I hope he corrects his errors, too. He now seems to be committing the same errors that many secularists have committed when studying the Founders.
American History is not my area of expertise, so I hope someone competent in that area can tell me if these two sources suffer from the same problems as Barton’s output:
Defending the Declaration by Gary T. Amos
©1989 Wolgemuth & Hyatt, Brentwood, TN
Christianity and the Constitution by John Eidsmoe
©1987 Baker Book House, Grand Rapids, MI
Both of these seek to show that the Founders had been influenced by Christianity far more than has been taught in our schools and universities. Both quote a great deal of original sources. But as a non-expert, i find it difficult to track down every source and determine whether these quotations are in context and trustworthy.
Any experts out there able to evaluate these fairly?
Here’s an idea: why does it matter whether or not America was founded on Christian principles? Do the Founding Fathers have to be Christians (or more to the point, true believers rather than nominal Christians) in order for us to respect their accomplishments? Do we do the cause of Christ any favors by elevating the founders of worldly nations to that of the followers of Christ?
They were mere men. Intelligent men, no doubt, but just as flawed and sinful as we are today. Even if many were Christians, that does not necessarily sanctify the political laws they came up with; they would have been just capable of making errors of judgment as we are today. As instructive as it may be to know what they believed in and how it let them to act, our priorities should be the souls of the lost today rather than trying to establish the salvation of souls long departed from this Earth.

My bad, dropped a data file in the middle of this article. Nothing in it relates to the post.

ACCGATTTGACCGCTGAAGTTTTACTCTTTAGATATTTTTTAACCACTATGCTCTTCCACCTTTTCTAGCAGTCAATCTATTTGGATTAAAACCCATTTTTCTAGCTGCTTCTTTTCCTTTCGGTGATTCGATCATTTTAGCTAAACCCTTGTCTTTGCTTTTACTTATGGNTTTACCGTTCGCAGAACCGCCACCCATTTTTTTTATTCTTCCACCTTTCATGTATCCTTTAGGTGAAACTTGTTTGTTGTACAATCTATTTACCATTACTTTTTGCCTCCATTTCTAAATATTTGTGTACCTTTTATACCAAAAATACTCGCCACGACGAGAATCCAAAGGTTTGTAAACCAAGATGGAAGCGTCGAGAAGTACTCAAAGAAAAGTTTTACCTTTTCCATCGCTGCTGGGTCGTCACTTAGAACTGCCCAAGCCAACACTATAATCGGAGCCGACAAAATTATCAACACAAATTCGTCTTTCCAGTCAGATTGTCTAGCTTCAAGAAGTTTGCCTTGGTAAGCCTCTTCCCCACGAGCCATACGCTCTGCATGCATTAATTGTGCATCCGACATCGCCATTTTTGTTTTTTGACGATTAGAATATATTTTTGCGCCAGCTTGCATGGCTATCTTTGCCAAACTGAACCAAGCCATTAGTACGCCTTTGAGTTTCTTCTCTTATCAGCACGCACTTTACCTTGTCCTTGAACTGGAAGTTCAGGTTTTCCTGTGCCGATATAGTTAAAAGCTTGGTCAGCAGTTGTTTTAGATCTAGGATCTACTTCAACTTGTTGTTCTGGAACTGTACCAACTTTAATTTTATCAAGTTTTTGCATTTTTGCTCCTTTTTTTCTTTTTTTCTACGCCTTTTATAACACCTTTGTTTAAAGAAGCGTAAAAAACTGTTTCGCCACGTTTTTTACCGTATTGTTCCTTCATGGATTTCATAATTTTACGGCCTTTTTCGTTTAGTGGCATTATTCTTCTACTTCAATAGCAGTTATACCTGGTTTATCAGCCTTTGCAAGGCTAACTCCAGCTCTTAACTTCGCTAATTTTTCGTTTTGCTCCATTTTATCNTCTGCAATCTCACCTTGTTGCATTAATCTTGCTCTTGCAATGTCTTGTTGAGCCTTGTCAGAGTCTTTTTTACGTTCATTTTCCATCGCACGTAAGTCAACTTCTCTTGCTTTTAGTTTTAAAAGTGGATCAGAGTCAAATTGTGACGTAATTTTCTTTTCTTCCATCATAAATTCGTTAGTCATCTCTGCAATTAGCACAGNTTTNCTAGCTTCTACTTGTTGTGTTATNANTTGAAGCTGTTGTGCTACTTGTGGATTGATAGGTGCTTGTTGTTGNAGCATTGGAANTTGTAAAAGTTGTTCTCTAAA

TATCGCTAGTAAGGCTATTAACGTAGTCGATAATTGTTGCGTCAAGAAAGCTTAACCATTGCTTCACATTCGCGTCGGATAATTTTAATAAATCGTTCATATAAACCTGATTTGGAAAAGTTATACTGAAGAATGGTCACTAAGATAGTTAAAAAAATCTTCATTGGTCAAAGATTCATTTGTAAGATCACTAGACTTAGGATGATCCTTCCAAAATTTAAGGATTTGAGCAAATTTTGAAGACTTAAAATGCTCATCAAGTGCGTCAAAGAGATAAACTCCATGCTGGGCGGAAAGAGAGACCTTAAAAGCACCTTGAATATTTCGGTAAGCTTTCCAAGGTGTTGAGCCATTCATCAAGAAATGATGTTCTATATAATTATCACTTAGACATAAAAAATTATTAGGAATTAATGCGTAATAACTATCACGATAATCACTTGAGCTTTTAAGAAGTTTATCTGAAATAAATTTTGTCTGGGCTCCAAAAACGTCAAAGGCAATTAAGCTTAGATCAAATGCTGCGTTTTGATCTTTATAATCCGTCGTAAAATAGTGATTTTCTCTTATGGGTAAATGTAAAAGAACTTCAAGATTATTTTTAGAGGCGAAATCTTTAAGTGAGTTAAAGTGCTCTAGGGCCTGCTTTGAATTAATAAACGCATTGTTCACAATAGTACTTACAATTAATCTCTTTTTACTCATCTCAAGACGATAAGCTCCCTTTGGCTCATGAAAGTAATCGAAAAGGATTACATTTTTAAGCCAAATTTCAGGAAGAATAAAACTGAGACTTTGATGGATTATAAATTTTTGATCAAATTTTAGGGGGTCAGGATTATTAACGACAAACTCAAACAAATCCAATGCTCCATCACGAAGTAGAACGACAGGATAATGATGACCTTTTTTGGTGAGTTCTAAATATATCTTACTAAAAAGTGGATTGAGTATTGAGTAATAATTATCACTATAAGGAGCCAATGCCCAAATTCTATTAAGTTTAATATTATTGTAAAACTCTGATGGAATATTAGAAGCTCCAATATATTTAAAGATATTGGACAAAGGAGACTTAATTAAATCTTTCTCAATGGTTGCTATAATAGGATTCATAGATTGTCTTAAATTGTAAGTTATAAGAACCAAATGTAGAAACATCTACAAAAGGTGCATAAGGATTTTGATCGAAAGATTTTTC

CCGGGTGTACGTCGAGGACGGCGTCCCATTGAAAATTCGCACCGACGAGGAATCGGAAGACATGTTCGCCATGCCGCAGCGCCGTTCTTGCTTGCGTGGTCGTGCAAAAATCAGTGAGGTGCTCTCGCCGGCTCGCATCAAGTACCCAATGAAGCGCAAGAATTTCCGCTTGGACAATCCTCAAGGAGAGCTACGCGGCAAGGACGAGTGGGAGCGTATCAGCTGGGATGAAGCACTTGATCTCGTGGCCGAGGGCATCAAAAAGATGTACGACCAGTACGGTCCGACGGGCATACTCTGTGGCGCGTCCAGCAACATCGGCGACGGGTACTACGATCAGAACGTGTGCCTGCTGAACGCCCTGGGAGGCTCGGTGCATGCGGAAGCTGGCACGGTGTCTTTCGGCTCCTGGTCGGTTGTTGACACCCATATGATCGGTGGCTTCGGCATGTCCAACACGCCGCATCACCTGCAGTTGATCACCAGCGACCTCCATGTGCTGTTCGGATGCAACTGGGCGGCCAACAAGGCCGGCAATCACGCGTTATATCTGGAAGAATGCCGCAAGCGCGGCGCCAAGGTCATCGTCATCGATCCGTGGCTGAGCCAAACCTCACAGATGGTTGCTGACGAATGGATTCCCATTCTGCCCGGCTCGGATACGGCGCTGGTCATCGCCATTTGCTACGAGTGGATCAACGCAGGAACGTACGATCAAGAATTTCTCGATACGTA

I agree with the approach to rally around the misinformed to help them rather than take them to battle to crucify him. The article was enlightening and well written..
It has to do with how the Constitution is used (or abused) today. Knowing a bit about the thought processes of the Founders gives us clues (or in some cases, explicit instruction) on how they intended the documents to be read.
Unfortunately, many politicians today are calling it a “living document” which is the subjectivists’ way of effectively ignoring the Constitution or making it say whatever they want it to say. Those politicians aren’t interested in Barton’s arguments (or any similar arguments) in the first place.
Barton’s goal is admirable, and I think he can still make a strong case for the direct influence of Christianity on many of the Founders’ thinking, if perhaps not all of them, while still remaining faithful to facts and context. But the politicians today don’t seem to care what the original intent was.
These are great points to keep in mind when studying the Founders, especially the last. Christianity does not depend on any particular form of government for its existence, and can even thrive when the government is antithetical to it.
The takeaway for me from studies of the Founding Fathers is simple – successful governance relies directly upon morality, and several of the Founding Fathers acknowledged this. If morality were subjective, that point would make no sense.